2007 Annual Survey of violations of trade union rights - Lebanon
|Publisher||International Trade Union Confederation|
|Publication Date||9 June 2007|
|Cite as||International Trade Union Confederation, 2007 Annual Survey of violations of trade union rights - Lebanon, 9 June 2007, available at: http://www.refworld.org/docid/4c52ca235.html [accessed 25 May 2016]|
ILO Core Conventions Ratified: 29 – 98 – 100 – 105 – 111 – 138 – 182
The war and political tensions destroyed any hope of improving trade union rights either in practice or through implementing reforms to the Labour Code.
Trade union rights in law
The law recognises the right of workers to form trade unions and federations.
Broad powers of interference: The law confers broad powers on the Ministry of Labour, whose authorisation is required prior to the setting up of a trade union of any kind. Moreover, the Ministry controls all trade union elections, including the date of the election, the procedure to be followed and the ratification of the results.
The law also permits the administrative dissolution of trade unions and forbids them to engage in any political activity.
Freedom of association denied to some: 150,000 government employees are forbidden to set up or belong to trade unions. Furthermore, the Labour Code does not apply to domestic workers, day workers and temporary workers in the public services, or to some categories of agricultural workers.
High hurdles for collective bargaining: Collective bargaining is recognised in law. However, a minimum of 60 per cent of workers must agree before a union can engage in collective bargaining, and collective agreements must be ratified by two thirds of union members at a general assembly. A draft amendment to the Labour Code reduces the threshold to 51 per cent, and gives government employees the right to bargain collectively. However, it had not become law by the end of the year.
Restrictions on the right to strike: The right to strike is limited and the law does not adequately protect workers against anti-union discrimination, although fines for infringing labour legislation are relatively high. A draft amendment to the Labour Code prohibits any discrimination on the grounds of trade union membership, but this had still not become law by the end of the year.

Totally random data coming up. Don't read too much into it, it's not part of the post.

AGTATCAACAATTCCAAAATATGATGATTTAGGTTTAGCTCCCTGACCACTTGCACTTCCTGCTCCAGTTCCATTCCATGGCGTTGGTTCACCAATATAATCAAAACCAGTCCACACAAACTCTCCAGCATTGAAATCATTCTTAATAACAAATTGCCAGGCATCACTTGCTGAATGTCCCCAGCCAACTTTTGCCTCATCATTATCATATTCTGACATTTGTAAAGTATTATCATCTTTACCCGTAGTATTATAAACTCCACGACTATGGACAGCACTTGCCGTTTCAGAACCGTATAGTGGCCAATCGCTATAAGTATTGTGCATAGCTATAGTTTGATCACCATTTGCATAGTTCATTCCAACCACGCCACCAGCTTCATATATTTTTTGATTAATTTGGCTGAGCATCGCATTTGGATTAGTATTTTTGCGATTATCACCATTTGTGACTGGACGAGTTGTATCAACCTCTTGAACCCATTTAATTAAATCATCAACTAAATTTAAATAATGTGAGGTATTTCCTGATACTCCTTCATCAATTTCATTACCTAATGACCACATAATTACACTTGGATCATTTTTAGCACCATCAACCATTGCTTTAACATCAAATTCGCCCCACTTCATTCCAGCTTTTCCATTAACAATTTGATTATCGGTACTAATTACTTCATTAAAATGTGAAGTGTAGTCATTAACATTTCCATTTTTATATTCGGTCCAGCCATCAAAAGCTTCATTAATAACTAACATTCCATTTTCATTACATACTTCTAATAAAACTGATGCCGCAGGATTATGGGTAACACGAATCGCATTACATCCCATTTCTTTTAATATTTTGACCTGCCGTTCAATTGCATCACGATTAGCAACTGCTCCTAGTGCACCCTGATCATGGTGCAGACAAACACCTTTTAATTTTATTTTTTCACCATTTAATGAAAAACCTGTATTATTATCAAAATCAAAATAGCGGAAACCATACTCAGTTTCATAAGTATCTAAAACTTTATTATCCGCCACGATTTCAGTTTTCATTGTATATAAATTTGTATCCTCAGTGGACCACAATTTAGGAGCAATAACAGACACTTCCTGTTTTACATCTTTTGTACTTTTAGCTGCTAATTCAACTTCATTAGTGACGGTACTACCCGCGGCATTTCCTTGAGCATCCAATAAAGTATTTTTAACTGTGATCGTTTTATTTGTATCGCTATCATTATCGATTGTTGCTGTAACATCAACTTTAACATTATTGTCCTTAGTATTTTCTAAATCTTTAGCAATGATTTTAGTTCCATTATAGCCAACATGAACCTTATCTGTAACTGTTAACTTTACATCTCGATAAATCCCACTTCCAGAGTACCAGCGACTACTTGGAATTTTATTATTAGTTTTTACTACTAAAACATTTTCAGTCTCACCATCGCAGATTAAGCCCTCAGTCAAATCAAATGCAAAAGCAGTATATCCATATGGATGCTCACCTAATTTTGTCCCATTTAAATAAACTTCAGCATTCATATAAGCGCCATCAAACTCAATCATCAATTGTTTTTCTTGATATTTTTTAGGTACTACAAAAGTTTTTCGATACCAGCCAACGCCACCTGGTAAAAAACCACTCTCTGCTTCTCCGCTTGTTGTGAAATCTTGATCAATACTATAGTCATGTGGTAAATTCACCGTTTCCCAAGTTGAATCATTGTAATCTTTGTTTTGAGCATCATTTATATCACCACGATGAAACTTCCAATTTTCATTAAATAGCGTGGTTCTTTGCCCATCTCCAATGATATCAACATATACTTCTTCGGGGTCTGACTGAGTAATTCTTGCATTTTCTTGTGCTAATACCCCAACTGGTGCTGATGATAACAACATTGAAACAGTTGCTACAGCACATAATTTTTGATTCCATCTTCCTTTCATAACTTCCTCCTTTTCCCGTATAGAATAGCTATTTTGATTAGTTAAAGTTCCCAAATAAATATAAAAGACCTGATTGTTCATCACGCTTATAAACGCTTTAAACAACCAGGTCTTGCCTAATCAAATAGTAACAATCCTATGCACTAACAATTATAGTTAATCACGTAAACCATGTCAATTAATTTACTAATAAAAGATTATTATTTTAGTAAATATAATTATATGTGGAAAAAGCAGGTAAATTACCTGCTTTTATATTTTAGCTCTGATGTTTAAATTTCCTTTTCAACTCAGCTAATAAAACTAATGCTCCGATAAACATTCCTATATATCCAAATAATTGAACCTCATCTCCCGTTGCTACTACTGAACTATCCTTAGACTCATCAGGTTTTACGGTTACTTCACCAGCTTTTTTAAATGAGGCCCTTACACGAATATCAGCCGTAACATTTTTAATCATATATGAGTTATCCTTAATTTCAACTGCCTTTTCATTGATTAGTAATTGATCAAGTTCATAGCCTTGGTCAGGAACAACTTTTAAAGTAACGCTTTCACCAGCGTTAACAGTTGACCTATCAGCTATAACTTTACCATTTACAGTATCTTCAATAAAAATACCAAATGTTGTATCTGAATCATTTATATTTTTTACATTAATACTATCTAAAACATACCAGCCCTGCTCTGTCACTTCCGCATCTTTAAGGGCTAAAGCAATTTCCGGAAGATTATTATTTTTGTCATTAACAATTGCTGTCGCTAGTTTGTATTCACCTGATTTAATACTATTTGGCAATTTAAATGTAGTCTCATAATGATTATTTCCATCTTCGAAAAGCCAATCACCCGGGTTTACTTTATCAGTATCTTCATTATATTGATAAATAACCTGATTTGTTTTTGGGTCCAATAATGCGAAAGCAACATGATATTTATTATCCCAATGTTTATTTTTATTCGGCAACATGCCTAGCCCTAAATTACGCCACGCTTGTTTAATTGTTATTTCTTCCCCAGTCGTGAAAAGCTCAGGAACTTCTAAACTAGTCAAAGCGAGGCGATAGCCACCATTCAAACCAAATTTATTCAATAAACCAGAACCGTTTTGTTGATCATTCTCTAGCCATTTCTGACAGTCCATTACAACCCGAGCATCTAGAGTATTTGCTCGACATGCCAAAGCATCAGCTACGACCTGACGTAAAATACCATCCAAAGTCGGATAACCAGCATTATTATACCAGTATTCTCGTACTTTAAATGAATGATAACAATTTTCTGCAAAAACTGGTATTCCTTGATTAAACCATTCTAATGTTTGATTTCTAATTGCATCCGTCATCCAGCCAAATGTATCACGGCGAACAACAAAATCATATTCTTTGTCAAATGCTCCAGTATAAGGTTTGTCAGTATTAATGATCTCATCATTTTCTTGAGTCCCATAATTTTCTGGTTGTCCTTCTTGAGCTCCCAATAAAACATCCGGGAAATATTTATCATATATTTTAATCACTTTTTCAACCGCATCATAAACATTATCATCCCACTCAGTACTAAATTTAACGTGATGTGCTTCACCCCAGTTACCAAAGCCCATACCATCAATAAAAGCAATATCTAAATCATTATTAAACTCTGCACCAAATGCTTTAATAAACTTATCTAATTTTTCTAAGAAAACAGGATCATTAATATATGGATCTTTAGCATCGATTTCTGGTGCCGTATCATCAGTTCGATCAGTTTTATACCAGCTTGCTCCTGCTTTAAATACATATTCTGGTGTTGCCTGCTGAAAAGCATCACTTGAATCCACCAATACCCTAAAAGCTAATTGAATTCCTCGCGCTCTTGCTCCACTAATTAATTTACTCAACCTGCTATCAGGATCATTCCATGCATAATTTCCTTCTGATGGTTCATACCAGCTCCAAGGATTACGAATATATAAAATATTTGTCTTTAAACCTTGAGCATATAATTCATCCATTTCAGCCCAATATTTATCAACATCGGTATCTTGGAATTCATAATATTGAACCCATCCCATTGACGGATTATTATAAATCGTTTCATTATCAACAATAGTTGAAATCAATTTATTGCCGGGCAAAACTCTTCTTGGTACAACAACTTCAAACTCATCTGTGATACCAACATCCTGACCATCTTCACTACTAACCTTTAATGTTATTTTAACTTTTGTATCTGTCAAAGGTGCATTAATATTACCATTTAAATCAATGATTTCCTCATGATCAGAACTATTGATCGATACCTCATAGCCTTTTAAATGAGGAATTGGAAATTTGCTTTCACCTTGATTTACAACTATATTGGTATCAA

The freedom of trade unions to organise demonstrations is limited by the obligation to establish the number of participants in advance and the requirement that five per cent of the union's members be assigned to maintain order. The organisers must sign a document whereby they assume full responsibility for all damages occurring during the demonstration.
A positive initiative on recognising the rights of domestic workers: The Ministry of Labour issued a decree that established a high-level national steering committee to amend the local labour law to take better account of the rights of domestic workers. That committee is meant to be drawing up a standard contract for such workers and preparing a two-year action programme.
Trade union rights in practice
In recent years all sorts of political groups have been trying to manipulate the trade union movement by creating divisions amongst workers and activists. There are currently 13 different confederations, but many are totally unrepresentative.
Government interference: The government has often interfered in trade union affairs, instigating or aggravating conflicts within the trade union movement. Senior politicians have managed to have their nominees placed on the governing body of the Confédération Générale des Travailleurs du Liban (CGTL), causing friction within the union when it opposes government policy.
Migrant workers: As in other countries in the Middle East, there are many migrant workers and some are suffering from a lack of legal protection. Some of them are working in conditions close to slavery.
Palestinians denied many rights: There are approximately 400,000 Palestinian refugees in Lebanon, who make up eleven per cent of the population. They are not allowed to form trade unions as there has to be a reciprocal arrangement with their home state. Palestinians in Lebanon are considered to be stateless people. They are also excluded from many professions reserved for Lebanese nationals, although there have been recent improvements, with more professions opening up to Palestinians.